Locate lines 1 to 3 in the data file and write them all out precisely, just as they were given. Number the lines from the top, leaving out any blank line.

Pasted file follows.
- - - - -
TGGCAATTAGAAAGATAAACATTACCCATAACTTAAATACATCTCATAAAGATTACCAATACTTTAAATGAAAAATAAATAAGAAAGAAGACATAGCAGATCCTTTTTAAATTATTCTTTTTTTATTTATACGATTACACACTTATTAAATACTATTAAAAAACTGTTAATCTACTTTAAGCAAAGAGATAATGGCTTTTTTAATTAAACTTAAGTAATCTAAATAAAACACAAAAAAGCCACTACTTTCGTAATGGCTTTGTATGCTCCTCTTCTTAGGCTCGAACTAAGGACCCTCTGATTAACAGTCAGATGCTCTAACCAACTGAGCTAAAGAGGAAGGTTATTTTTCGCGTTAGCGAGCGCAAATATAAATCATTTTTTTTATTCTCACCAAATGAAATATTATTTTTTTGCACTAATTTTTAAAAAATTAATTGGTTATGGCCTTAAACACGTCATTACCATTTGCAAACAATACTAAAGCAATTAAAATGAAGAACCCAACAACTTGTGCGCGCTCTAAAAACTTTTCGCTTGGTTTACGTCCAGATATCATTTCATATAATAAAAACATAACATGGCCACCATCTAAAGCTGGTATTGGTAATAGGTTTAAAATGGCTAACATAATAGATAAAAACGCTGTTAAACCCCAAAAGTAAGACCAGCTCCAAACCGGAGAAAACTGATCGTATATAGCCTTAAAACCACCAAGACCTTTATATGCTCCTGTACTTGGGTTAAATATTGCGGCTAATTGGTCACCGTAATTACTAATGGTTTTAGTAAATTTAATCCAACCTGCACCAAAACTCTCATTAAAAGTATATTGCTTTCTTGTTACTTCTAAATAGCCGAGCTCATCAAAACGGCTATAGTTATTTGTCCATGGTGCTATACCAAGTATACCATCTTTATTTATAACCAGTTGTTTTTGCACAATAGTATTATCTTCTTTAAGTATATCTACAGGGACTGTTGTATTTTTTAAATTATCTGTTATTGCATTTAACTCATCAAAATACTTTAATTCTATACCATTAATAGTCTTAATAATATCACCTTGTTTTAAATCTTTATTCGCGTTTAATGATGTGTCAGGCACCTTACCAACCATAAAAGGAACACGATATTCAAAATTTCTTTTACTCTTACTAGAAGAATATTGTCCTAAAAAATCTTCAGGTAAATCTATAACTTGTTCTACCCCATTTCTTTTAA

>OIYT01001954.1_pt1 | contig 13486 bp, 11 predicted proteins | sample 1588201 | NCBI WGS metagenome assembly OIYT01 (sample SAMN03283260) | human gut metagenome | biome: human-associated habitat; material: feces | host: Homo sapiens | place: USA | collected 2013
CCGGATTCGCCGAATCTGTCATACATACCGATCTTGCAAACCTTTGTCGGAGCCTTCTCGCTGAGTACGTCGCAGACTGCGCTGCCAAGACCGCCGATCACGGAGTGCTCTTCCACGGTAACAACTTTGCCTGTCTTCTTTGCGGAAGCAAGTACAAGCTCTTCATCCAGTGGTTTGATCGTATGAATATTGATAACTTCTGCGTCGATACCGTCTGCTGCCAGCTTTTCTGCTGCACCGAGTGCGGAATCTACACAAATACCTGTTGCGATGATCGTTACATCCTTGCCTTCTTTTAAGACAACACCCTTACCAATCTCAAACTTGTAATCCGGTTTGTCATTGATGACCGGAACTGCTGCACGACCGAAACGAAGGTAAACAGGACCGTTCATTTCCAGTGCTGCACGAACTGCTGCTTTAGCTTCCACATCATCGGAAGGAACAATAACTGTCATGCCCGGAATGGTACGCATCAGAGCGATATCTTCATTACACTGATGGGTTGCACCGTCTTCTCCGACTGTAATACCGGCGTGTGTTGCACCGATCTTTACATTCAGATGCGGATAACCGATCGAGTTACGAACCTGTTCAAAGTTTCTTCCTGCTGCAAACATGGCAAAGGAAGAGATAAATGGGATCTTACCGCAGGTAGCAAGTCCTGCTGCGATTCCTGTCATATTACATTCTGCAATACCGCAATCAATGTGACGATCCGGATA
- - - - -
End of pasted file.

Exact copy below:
TGGCAATTAGAAAGATAAACATTACCCATAACTTAAATACATCTCATAAAGATTACCAATACTTTAAATGAAAAATAAATAAGAAAGAAGACATAGCAGATCCTTTTTAAATTATTCTTTTTTTATTTATACGATTACACACTTATTAAATACTATTAAAAAACTGTTAATCTACTTTAAGCAAAGAGATAATGGCTTTTTTAATTAAACTTAAGTAATCTAAATAAAACACAAAAAAGCCACTACTTTCGTAATGGCTTTGTATGCTCCTCTTCTTAGGCTCGAACTAAGGACCCTCTGATTAACAGTCAGATGCTCTAACCAACTGAGCTAAAGAGGAAGGTTATTTTTCGCGTTAGCGAGCGCAAATATAAATCATTTTTTTTATTCTCACCAAATGAAATATTATTTTTTTGCACTAATTTTTAAAAAATTAATTGGTTATGGCCTTAAACACGTCATTACCATTTGCAAACAATACTAAAGCAATTAAAATGAAGAACCCAACAACTTGTGCGCGCTCTAAAAACTTTTCGCTTGGTTTACGTCCAGATATCATTTCATATAATAAAAACATAACATGGCCACCATCTAAAGCTGGTATTGGTAATAGGTTTAAAATGGCTAACATAATAGATAAAAACGCTGTTAAACCCCAAAAGTAAGACCAGCTCCAAACCGGAGAAAACTGATCGTATATAGCCTTAAAACCACCAAGACCTTTATATGCTCCTGTACTTGGGTTAAATATTGCGGCTAATTGGTCACCGTAATTACTAATGGTTTTAGTAAATTTAATCCAACCTGCACCAAAACTCTCATTAAAAGTATATTGCTTTCTTGTTACTTCTAAATAGCCGAGCTCATCAAAACGGCTATAGTTATTTGTCCATGGTGCTATACCAAGTATACCATCTTTATTTATAACCAGTTGTTTTTGCACAATAGTATTATCTTCTTTAAGTATATCTACAGGGACTGTTGTATTTTTTAAATTATCTGTTATTGCATTTAACTCATCAAAATACTTTAATTCTATACCATTAATAGTCTTAATAATATCACCTTGTTTTAAATCTTTATTCGCGTTTAATGATGTGTCAGGCACCTTACCAACCATAAAAGGAACACGATATTCAAAATTTCTTTTACTCTTACTAGAAGAATATTGTCCTAAAAAATCTTCAGGTAAATCTATAACTTGTTCTACCCCATTTCTTTTAA

>OIYT01001954.1_pt1 | contig 13486 bp, 11 predicted proteins | sample 1588201 | NCBI WGS metagenome assembly OIYT01 (sample SAMN03283260) | human gut metagenome | biome: human-associated habitat; material: feces | host: Homo sapiens | place: USA | collected 2013
CCGGATTCGCCGAATCTGTCATACATACCGATCTTGCAAACCTTTGTCGGAGCCTTCTCGCTGAGTACGTCGCAGACTGCGCTGCCAAGACCGCCGATCACGGAGTGCTCTTCCACGGTAACAACTTTGCCTGTCTTCTTTGCGGAAGCAAGTACAAGCTCTTCATCCAGTGGTTTGATCGTATGAATATTGATAACTTCTGCGTCGATACCGTCTGCTGCCAGCTTTTCTGCTGCACCGAGTGCGGAATCTACACAAATACCTGTTGCGATGATCGTTACATCCTTGCCTTCTTTTAAGACAACACCCTTACCAATCTCAAACTTGTAATCCGGTTTGTCATTGATGACCGGAACTGCTGCACGACCGAAACGAAGGTAAACAGGACCGTTCATTTCCAGTGCTGCACGAACTGCTGCTTTAGCTTCCACATCATCGGAAGGAACAATAACTGTCATGCCCGGAATGGTACGCATCAGAGCGATATCTTCATTACACTGATGGGTTGCACCGTCTTCTCCGACTGTAATACCGGCGTGTGTTGCACCGATCTTTACATTCAGATGCGGATAACCGATCGAGTTACGAACCTGTTCAAAGTTTCTTCCTGCTGCAAACATGGCAAAGGAAGAGATAAATGGGATCTTACCGCAGGTAGCAAGTCCTGCTGCGATTCCTGTCATATTACATTCTGCAATACCGCAATCAATGTGACGATCCGGATA